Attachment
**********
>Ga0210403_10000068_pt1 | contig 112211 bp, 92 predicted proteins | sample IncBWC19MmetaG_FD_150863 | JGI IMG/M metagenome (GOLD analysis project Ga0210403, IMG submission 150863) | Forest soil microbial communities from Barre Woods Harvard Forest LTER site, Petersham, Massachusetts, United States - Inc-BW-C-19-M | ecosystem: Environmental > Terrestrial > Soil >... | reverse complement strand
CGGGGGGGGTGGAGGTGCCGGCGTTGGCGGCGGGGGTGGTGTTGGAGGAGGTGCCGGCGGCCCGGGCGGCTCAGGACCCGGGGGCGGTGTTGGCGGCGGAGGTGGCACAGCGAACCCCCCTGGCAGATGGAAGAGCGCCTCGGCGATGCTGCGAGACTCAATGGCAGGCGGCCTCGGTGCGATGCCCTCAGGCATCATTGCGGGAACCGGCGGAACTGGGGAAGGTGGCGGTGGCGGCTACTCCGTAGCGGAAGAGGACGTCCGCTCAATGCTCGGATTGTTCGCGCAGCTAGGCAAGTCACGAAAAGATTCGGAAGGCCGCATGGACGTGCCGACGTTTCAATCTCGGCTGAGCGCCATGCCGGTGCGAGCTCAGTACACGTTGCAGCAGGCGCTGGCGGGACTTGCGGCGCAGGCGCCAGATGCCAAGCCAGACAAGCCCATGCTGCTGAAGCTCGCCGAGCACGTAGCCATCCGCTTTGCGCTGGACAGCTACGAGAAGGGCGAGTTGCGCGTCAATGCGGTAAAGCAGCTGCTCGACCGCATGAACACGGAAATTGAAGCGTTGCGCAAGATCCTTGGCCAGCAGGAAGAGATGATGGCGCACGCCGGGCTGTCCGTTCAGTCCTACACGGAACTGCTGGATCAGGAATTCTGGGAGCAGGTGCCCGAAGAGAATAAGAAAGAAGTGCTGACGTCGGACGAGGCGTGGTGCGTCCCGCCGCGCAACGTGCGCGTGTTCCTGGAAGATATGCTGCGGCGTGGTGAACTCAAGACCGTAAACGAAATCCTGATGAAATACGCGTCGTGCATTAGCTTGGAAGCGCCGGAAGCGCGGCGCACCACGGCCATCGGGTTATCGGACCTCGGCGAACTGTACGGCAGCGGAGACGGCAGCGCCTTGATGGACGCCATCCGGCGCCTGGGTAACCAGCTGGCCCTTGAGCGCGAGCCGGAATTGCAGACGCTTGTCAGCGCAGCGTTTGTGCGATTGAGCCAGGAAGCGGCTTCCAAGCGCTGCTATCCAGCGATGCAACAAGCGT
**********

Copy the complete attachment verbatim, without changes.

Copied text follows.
>Ga0210403_10000068_pt1 | contig 112211 bp, 92 predicted proteins | sample IncBWC19MmetaG_FD_150863 | JGI IMG/M metagenome (GOLD analysis project Ga0210403, IMG submission 150863) | Forest soil microbial communities from Barre Woods Harvard Forest LTER site, Petersham, Massachusetts, United States - Inc-BW-C-19-M | ecosystem: Environmental > Terrestrial > Soil >... | reverse complement strand
CGGGGGGGGTGGAGGTGCCGGCGTTGGCGGCGGGGGTGGTGTTGGAGGAGGTGCCGGCGGCCCGGGCGGCTCAGGACCCGGGGGCGGTGTTGGCGGCGGAGGTGGCACAGCGAACCCCCCTGGCAGATGGAAGAGCGCCTCGGCGATGCTGCGAGACTCAATGGCAGGCGGCCTCGGTGCGATGCCCTCAGGCATCATTGCGGGAACCGGCGGAACTGGGGAAGGTGGCGGTGGCGGCTACTCCGTAGCGGAAGAGGACGTCCGCTCAATGCTCGGATTGTTCGCGCAGCTAGGCAAGTCACGAAAAGATTCGGAAGGCCGCATGGACGTGCCGACGTTTCAATCTCGGCTGAGCGCCATGCCGGTGCGAGCTCAGTACACGTTGCAGCAGGCGCTGGCGGGACTTGCGGCGCAGGCGCCAGATGCCAAGCCAGACAAGCCCATGCTGCTGAAGCTCGCCGAGCACGTAGCCATCCGCTTTGCGCTGGACAGCTACGAGAAGGGCGAGTTGCGCGTCAATGCGGTAAAGCAGCTGCTCGACCGCATGAACACGGAAATTGAAGCGTTGCGCAAGATCCTTGGCCAGCAGGAAGAGATGATGGCGCACGCCGGGCTGTCCGTTCAGTCCTACACGGAACTGCTGGATCAGGAATTCTGGGAGCAGGTGCCCGAAGAGAATAAGAAAGAAGTGCTGACGTCGGACGAGGCGTGGTGCGTCCCGCCGCGCAACGTGCGCGTGTTCCTGGAAGATATGCTGCGGCGTGGTGAACTCAAGACCGTAAACGAAATCCTGATGAAATACGCGTCGTGCATTAGCTTGGAAGCGCCGGAAGCGCGGCGCACCACGGCCATCGGGTTATCGGACCTCGGCGAACTGTACGGCAGCGGAGACGGCAGCGCCTTGATGGACGCCATCCGGCGCCTGGGTAACCAGCTGGCCCTTGAGCGCGAGCCGGAATTGCAGACGCTTGTCAGCGCAGCGTTTGTGCGATTGAGCCAGGAAGCGGCTTCCAAGCGCTGCTATCCAGCGATGCAACAAGCGT